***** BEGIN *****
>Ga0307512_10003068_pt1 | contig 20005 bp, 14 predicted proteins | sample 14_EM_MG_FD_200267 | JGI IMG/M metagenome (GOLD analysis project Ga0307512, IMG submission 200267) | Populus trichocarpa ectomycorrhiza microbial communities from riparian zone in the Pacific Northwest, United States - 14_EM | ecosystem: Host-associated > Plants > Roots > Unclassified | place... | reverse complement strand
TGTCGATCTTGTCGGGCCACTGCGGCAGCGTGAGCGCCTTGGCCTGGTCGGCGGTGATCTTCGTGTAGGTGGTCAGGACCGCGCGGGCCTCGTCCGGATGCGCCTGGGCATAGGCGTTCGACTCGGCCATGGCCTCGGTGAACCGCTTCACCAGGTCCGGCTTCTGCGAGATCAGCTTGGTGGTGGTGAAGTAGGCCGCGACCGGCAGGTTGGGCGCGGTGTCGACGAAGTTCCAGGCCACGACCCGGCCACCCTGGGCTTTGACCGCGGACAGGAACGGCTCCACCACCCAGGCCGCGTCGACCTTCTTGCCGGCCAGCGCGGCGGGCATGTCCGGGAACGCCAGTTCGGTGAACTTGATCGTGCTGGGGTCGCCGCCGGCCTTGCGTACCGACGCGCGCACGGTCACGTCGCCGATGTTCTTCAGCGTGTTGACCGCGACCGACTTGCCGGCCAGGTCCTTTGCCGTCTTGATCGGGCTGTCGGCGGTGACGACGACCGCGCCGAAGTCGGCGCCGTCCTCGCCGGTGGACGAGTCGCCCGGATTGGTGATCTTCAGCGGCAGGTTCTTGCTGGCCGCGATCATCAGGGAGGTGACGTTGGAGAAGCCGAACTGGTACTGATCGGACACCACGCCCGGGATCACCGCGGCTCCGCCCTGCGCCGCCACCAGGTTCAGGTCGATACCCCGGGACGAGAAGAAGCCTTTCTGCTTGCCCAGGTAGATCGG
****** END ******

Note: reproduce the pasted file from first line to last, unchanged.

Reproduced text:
>Ga0307512_10003068_pt1 | contig 20005 bp, 14 predicted proteins | sample 14_EM_MG_FD_200267 | JGI IMG/M metagenome (GOLD analysis project Ga0307512, IMG submission 200267) | Populus trichocarpa ectomycorrhiza microbial communities from riparian zone in the Pacific Northwest, United States - 14_EM | ecosystem: Host-associated > Plants > Roots > Unclassified | place... | reverse complement strand
TGTCGATCTTGTCGGGCCACTGCGGCAGCGTGAGCGCCTTGGCCTGGTCGGCGGTGATCTTCGTGTAGGTGGTCAGGACCGCGCGGGCCTCGTCCGGATGCGCCTGGGCATAGGCGTTCGACTCGGCCATGGCCTCGGTGAACCGCTTCACCAGGTCCGGCTTCTGCGAGATCAGCTTGGTGGTGGTGAAGTAGGCCGCGACCGGCAGGTTGGGCGCGGTGTCGACGAAGTTCCAGGCCACGACCCGGCCACCCTGGGCTTTGACCGCGGACAGGAACGGCTCCACCACCCAGGCCGCGTCGACCTTCTTGCCGGCCAGCGCGGCGGGCATGTCCGGGAACGCCAGTTCGGTGAACTTGATCGTGCTGGGGTCGCCGCCGGCCTTGCGTACCGACGCGCGCACGGTCACGTCGCCGATGTTCTTCAGCGTGTTGACCGCGACCGACTTGCCGGCCAGGTCCTTTGCCGTCTTGATCGGGCTGTCGGCGGTGACGACGACCGCGCCGAAGTCGGCGCCGTCCTCGCCGGTGGACGAGTCGCCCGGATTGGTGATCTTCAGCGGCAGGTTCTTGCTGGCCGCGATCATCAGGGAGGTGACGTTGGAGAAGCCGAACTGGTACTGATCGGACACCACGCCCGGGATCACCGCGGCTCCGCCCTGCGCCGCCACCAGGTTCAGGTCGATACCCCGGGACGAGAAGAAGCCTTTCTGCTTGCCCAGGTAGATCGG